A general term used to describe loss of function for example weakness in an arm or leg, loss of sensation, loss of speech, or visual problems.
A cut made into the tissue of the body by a scalpel. Most incisions are made during surgery to get to tissue inside of the body to repair or remove it.
Loss of control of your bladder, bowel, or both (which is called double incontinence). Continence problems can develop for different reasons and there are many different types of continence problems. About half of people admitted to hospital with stroke will have lost control of their bladder and a third will experience loss of bowel control.
An infarction can happen anywhere in the body, but in relation to stroke, it describes an area of brain tissue that hasn’t received its blood supply and as a result it has been damaged. An infarct can be tiny or affect a larger part of the brain.
The hormone insulin is produced by cells in the pancreas (a gland behind the stomach). When glucose enters our blood, following a meal, the pancreas should automatically produce the right amount of insulin to move glucose into our cells so it can be used as energy. Insulin also controls the levels of glucose in our body, therefore stopping a build up of it. If you have problems producing insulin it can result in the condition diabetes.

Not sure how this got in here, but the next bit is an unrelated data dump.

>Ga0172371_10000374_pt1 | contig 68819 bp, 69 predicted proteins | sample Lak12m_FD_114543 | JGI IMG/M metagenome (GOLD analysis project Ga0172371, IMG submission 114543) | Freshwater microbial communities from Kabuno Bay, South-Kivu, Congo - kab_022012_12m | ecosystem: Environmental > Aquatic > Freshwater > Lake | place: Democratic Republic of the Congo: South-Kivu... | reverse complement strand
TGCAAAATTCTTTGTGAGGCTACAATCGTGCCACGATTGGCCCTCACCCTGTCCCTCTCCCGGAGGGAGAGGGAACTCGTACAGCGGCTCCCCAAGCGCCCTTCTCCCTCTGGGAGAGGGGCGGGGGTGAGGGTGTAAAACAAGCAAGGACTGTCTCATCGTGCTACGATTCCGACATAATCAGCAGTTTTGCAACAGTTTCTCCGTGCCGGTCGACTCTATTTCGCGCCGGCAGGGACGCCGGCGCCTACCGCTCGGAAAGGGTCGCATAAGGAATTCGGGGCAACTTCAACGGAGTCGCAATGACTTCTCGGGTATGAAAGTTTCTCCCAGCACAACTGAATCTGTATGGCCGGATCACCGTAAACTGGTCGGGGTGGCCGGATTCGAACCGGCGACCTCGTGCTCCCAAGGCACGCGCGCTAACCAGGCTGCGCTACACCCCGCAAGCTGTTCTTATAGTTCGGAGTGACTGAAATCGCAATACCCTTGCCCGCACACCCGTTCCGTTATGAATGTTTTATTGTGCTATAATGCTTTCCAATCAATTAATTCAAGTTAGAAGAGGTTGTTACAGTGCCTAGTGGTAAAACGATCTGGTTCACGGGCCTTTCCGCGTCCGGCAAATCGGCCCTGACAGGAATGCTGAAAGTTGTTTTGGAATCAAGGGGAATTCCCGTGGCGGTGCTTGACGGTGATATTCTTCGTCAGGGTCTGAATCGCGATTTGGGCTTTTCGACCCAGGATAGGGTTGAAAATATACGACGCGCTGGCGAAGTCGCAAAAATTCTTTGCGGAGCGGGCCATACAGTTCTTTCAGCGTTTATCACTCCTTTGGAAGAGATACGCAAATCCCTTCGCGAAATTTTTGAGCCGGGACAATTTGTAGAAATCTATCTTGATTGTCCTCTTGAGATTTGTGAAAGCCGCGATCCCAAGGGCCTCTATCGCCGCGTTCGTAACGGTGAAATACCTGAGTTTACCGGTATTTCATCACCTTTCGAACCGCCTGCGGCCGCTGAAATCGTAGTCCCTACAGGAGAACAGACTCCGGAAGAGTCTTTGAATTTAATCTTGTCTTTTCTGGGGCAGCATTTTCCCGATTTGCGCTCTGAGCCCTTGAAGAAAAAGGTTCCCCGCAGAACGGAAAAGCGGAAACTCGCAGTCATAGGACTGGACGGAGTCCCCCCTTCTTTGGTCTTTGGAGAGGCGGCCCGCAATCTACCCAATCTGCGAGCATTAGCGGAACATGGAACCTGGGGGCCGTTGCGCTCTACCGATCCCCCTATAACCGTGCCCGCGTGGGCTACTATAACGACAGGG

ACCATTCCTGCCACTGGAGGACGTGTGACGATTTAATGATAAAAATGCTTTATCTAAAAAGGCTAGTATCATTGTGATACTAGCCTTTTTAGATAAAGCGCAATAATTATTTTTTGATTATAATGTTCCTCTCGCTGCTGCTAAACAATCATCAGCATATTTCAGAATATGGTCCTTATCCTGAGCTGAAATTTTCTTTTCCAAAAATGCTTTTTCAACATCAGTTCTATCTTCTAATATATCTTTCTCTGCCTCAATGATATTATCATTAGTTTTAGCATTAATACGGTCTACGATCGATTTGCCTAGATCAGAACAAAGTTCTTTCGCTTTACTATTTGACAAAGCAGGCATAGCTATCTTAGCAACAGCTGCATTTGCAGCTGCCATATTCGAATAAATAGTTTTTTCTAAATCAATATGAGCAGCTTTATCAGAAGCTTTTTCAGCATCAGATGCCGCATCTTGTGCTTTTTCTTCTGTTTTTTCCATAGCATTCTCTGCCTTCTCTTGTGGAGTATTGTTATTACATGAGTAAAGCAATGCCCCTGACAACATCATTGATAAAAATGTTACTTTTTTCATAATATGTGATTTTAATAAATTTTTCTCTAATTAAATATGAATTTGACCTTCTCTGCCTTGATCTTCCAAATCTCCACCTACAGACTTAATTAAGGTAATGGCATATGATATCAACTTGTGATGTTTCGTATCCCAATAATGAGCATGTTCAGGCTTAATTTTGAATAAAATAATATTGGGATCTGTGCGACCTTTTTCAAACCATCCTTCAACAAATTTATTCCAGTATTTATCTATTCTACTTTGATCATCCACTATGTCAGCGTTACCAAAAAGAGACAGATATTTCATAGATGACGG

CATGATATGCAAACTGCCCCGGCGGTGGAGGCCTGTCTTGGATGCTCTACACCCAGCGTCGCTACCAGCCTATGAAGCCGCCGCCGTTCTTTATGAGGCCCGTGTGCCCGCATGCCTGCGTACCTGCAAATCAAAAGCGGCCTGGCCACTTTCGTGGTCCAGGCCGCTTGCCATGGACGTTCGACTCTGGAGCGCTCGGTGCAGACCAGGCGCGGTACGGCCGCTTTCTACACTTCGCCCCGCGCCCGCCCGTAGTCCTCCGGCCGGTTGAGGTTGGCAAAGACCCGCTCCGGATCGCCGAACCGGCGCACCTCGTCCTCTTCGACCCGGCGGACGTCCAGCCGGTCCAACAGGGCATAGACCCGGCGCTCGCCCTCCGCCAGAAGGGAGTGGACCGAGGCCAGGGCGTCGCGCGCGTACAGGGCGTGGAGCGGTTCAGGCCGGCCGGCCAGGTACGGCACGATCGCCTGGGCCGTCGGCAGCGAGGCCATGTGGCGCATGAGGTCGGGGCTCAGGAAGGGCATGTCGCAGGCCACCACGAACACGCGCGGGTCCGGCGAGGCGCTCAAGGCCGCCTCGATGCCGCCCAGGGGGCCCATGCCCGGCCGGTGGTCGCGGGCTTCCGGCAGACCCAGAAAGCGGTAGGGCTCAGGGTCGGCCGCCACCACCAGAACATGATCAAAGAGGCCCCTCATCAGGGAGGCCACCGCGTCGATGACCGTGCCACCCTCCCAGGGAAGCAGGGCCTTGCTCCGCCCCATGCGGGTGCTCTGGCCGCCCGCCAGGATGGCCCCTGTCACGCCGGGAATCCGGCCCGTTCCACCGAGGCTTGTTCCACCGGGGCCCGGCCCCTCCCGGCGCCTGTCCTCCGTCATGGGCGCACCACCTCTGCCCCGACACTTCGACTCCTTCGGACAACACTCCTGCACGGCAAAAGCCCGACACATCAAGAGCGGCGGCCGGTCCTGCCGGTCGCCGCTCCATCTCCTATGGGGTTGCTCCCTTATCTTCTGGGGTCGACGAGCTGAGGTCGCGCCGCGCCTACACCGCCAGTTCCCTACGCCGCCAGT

This is a type of stroke which happens when an artery inside the brain bursts so blood leaks out into the brain at a high pressure. Approximately 13 percent of all strokes happen in this way.
An uncontrolled movement of the body that occurs without any conscious choice or effort. The movement may occur spontaneously and it could be jerky, fast, slow, random or predictable.
An inadequate blood supply to an organ or tissue, usually a result of vessel walls being narrowed due to a build up of fatty material (atherosclerosis).
A stroke causes some brain cells to die and others to become injured. The injured cells are often found around the main area of damage. This area of injured cells is known as the penumbra. These cells may heal in the first few days and weeks after the stroke which can cause some spontaneous recovery.
This type of stroke happens when a clot blocks an artery carrying blood to the brain. They account for 80 percent of all strokes. It can be caused when a blood clot forms in a main artery to the brain (cerebral thrombosis); from a blood clot which is formed elsewhere in the body and travels to the brain via the circulatory system (a cerebral embolism); or when the tiny blood vessels deep within the brain become blocked (a lacunar stroke).